- Be cautious. Assume that anything you write on your social media accounts—including status updates, messages, and wall postings—will at some point be seen by defense lawyers, judges, and juries. Think about how such things might be perceived when viewed out of context.
- Preserve all computers, tablets, or cell phones. If you lose or destroy an electronic communications device, opposing counsel could try to make it look like deliberate destruction of evidence. It is better to fight a battle over access to your devices than have a judge instruct a jury that it may assume the contents of the discarded or destroyed device would have been unfavorable to you.
- Don’t send messages or information about the case. Do not send emails, text messages, or “private” social media messages about your claim, health, or activities to anyone except your lawyers. Careless emails and electronic messages can destroy a case.
- Don’t post on websites or web chat groups. While you may find useful information in online support groups, you don’t own the information you post online. Such information you post is highly searchable. You should not enter any information on dating or insurance websites, post on message boards, participate in or comment on social media “private” groups or blogs, or use chat rooms.
This post is adapted from an article published in the January 2016 issue of Trial magazine by Ken Shigley, a double board certified trial lawyer in Atlanta, Georgia. He has served as president of the State Bar of Georgia, chair of the largest practice area section of the American Association for Justice (Motor Vehicle Collision, Highway & Premises Liability Section), and chair of the Institute for Continuing Legal Education in Georgia board of trustees. He is lead author of Georgia Law of Torts: Trial Preparation & Practice (2010-2016) and a chapter author of the 2016 edition of Handling Motor Vehicle Accident Cases, both published by Thomson Reuters. He can be reached at firstname.lastname@example.org.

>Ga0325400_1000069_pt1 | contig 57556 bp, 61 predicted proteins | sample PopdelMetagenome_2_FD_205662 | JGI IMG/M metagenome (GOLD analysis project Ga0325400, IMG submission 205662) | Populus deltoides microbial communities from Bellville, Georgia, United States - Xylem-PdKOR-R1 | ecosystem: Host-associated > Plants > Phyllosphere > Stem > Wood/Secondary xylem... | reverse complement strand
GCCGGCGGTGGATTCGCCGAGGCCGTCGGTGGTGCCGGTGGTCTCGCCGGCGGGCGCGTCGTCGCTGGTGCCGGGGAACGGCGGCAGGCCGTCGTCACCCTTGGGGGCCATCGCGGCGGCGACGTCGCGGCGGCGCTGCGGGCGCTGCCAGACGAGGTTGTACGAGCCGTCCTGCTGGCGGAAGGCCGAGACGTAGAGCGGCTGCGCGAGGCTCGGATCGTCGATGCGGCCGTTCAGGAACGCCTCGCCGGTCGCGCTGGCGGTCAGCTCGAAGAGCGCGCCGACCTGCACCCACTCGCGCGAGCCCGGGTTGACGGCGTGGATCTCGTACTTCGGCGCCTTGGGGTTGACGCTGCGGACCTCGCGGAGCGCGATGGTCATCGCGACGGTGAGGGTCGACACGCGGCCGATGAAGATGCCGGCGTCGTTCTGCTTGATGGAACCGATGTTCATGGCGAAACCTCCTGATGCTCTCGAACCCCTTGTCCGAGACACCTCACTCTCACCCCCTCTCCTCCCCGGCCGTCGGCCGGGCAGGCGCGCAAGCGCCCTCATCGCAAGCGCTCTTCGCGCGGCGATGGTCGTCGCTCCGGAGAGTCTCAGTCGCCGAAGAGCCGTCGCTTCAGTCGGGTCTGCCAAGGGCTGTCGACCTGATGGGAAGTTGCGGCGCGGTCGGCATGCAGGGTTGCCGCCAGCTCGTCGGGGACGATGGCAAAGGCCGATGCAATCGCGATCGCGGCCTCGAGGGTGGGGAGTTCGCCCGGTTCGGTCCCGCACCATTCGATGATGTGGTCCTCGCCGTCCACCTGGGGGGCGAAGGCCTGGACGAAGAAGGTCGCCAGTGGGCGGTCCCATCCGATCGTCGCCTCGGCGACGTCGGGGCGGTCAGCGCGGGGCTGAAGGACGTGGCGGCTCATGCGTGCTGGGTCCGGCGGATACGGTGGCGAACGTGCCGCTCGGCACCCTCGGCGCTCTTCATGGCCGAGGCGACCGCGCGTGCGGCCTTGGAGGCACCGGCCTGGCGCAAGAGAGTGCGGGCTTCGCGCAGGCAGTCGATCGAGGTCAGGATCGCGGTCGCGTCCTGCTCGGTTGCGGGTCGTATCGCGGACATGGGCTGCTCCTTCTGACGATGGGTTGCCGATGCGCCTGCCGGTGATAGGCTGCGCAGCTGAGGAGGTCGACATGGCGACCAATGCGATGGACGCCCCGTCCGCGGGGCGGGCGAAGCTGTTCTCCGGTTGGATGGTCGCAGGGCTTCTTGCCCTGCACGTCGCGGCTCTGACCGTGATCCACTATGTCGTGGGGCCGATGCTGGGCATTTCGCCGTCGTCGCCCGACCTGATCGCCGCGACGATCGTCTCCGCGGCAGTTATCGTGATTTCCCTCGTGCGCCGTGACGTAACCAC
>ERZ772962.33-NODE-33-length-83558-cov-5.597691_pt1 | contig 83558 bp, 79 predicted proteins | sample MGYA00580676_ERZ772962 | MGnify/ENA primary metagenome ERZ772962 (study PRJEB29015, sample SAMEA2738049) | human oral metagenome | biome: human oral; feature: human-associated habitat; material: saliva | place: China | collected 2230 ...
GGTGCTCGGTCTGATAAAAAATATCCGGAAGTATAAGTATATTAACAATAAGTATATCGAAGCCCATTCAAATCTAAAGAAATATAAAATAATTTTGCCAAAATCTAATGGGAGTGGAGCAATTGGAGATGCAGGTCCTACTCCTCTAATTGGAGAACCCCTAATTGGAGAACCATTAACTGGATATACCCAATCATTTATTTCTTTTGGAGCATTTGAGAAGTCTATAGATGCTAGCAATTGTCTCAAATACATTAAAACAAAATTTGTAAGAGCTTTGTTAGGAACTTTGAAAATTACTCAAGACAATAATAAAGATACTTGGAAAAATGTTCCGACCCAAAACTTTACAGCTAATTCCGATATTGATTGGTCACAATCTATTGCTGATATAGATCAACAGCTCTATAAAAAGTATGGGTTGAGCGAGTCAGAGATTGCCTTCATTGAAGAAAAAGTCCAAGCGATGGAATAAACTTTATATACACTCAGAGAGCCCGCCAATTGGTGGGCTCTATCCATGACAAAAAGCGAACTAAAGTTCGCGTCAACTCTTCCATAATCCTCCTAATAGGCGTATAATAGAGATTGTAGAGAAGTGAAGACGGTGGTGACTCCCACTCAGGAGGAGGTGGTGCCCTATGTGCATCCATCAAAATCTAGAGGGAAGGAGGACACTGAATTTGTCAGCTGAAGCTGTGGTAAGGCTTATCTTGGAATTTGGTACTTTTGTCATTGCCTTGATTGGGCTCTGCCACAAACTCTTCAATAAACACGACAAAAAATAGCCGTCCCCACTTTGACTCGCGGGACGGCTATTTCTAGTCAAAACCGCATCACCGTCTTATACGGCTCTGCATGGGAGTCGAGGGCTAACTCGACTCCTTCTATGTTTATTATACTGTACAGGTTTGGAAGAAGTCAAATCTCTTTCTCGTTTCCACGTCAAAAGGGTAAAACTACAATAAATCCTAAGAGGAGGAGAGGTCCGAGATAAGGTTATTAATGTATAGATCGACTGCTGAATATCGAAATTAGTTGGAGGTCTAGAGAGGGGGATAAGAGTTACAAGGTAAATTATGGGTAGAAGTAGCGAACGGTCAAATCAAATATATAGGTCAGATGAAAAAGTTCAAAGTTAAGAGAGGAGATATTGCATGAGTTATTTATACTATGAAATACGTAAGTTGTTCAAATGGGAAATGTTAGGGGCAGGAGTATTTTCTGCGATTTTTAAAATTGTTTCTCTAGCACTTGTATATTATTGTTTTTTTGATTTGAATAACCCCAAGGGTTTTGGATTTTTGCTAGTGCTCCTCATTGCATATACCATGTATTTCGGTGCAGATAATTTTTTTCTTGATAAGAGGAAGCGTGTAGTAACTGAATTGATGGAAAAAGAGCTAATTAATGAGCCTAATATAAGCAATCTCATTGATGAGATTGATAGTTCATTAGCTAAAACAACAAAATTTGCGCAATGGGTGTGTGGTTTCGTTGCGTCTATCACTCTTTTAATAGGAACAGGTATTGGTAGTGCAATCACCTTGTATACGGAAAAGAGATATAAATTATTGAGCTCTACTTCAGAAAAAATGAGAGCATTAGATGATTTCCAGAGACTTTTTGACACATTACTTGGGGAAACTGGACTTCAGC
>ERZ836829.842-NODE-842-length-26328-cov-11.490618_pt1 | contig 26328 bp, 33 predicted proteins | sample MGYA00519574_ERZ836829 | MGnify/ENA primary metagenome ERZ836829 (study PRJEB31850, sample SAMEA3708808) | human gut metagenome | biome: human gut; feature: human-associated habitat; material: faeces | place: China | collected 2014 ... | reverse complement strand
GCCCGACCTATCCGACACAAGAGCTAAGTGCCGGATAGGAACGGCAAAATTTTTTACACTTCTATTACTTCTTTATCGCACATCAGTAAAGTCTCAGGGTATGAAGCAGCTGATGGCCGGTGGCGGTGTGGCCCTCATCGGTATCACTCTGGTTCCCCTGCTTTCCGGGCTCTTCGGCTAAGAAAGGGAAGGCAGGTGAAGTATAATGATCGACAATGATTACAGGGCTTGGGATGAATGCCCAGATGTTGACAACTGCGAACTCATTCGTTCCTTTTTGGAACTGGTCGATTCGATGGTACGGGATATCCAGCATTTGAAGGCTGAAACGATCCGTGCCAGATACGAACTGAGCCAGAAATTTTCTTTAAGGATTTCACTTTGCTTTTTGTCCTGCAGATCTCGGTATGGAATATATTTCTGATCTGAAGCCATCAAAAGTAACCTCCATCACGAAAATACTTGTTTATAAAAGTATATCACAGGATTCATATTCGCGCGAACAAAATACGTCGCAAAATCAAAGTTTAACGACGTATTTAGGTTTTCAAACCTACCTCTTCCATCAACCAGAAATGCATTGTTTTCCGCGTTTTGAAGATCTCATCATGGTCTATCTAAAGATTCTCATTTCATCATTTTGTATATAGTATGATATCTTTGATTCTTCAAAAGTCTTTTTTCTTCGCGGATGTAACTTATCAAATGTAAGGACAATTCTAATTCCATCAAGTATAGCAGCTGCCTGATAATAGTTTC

Jim Butler is arguably the most successful plaintiffs’ trial lawyer in my generation. He has won numerous eight and nine figure jury verdicts even in the most conservative Georgia counties. Success breeds success, so he is able to pick among the cases with greatest potential, and then has the skill and resources to maximize them.
At a recent Georgia Trial Lawyers luncheon, Jim said that the best book for trial lawyers is one about a Civil War battle, Chancellorsville 1863: The Souls of the Brave, by Ernest Ferguson. At his recommendation, I finally got around to reading it on a recent camping trip.
The Southern cause in the Civil War, viewed from a 21st century perspective, is blighted by its support of the morally indefensible institution of slavery. From the perspective of Southerners who grew to adulthood in a plantation economy based on slavery, steeped in the moral rationalizations for slavery espoused by preachers in their pulpits, it was different. I had ancestors on both sides. Shigley collateral ancestors from Indiana were Wesleyan Methodist abolitionists who fought and died in Union blue. Other ancestors in Georgia and Alabama fought and died in Confederate gray. Then there were Alabama unionists in the First Alabama regiment of the Union army, and at least one ancestor who joined a band of mountain renegades who stole horses from both sides.
The military history of the war, can be studied apart from the political, economic and moral forces that brought about that fratricidal slaughter that cleaves the history of our nation.